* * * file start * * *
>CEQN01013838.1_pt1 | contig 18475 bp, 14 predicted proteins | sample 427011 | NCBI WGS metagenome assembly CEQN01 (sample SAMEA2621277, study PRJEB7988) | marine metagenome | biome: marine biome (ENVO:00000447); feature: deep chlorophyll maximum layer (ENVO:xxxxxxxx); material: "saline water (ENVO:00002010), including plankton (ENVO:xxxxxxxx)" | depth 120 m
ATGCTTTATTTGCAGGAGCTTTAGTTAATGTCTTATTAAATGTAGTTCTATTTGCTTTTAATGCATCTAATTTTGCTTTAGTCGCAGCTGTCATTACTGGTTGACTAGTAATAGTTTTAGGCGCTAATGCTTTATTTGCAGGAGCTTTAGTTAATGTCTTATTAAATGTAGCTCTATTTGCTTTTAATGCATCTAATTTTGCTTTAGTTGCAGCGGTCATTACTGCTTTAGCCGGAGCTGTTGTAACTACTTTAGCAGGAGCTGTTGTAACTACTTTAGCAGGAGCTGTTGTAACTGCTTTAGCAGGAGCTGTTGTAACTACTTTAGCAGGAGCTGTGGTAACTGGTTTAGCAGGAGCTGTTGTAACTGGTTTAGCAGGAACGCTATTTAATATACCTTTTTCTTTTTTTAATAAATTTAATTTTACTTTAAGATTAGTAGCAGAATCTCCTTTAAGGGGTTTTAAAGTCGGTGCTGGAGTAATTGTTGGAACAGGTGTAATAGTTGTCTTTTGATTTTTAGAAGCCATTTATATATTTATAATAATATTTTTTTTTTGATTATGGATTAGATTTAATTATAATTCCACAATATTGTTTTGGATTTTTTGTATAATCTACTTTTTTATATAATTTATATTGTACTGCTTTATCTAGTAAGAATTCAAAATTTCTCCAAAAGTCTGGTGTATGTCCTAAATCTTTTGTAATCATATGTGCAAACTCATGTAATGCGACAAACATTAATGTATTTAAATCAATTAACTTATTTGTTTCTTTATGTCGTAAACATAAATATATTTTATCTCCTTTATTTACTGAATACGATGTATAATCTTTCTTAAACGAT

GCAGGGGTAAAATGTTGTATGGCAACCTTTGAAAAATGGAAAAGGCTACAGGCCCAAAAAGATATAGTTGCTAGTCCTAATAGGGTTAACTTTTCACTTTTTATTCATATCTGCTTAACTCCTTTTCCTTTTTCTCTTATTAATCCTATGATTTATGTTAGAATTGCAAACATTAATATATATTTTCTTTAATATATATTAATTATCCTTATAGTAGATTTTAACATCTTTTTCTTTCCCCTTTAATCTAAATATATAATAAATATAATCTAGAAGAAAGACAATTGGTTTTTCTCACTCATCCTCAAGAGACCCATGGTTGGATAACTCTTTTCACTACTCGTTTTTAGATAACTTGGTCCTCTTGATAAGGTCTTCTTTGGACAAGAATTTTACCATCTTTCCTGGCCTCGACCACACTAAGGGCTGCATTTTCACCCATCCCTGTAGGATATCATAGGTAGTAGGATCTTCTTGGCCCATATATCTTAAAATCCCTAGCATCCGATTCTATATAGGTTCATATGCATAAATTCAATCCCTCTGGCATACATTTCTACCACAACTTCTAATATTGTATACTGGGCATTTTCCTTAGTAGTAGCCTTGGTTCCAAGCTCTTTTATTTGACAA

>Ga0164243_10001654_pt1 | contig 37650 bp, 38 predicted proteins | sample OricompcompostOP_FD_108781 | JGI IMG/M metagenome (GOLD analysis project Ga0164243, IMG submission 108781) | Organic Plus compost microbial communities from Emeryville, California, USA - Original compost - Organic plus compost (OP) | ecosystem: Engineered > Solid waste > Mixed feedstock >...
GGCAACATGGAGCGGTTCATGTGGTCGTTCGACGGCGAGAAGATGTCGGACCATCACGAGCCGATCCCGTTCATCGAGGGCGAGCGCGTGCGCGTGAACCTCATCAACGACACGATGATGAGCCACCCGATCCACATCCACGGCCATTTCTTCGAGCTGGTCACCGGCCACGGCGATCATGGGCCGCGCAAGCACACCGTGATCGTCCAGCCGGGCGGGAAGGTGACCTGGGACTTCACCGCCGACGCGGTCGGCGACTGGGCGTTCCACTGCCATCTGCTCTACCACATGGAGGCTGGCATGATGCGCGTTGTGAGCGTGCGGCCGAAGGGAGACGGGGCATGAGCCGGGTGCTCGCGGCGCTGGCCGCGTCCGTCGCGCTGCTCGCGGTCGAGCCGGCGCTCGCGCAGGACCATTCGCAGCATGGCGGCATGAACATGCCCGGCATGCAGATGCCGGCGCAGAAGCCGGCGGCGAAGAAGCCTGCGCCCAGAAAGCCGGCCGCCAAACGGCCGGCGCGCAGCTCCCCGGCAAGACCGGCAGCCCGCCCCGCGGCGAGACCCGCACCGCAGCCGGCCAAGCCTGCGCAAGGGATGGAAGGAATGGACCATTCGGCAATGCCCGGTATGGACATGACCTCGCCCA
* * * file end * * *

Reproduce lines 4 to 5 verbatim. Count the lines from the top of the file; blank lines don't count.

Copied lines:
>Ga0164243_10001654_pt1 | contig 37650 bp, 38 predicted proteins | sample OricompcompostOP_FD_108781 | JGI IMG/M metagenome (GOLD analysis project Ga0164243, IMG submission 108781) | Organic Plus compost microbial communities from Emeryville, California, USA - Original compost - Organic plus compost (OP) | ecosystem: Engineered > Solid waste > Mixed feedstock >...
GGCAACATGGAGCGGTTCATGTGGTCGTTCGACGGCGAGAAGATGTCGGACCATCACGAGCCGATCCCGTTCATCGAGGGCGAGCGCGTGCGCGTGAACCTCATCAACGACACGATGATGAGCCACCCGATCCACATCCACGGCCATTTCTTCGAGCTGGTCACCGGCCACGGCGATCATGGGCCGCGCAAGCACACCGTGATCGTCCAGCCGGGCGGGAAGGTGACCTGGGACTTCACCGCCGACGCGGTCGGCGACTGGGCGTTCCACTGCCATCTGCTCTACCACATGGAGGCTGGCATGATGCGCGTTGTGAGCGTGCGGCCGAAGGGAGACGGGGCATGAGCCGGGTGCTCGCGGCGCTGGCCGCGTCCGTCGCGCTGCTCGCGGTCGAGCCGGCGCTCGCGCAGGACCATTCGCAGCATGGCGGCATGAACATGCCCGGCATGCAGATGCCGGCGCAGAAGCCGGCGGCGAAGAAGCCTGCGCCCAGAAAGCCGGCCGCCAAACGGCCGGCGCGCAGCTCCCCGGCAAGACCGGCAGCCCGCCCCGCGGCGAGACCCGCACCGCAGCCGGCCAAGCCTGCGCAAGGGATGGAAGGAATGGACCATTCGGCAATGCCCGGTATGGACATGACCTCGCCCA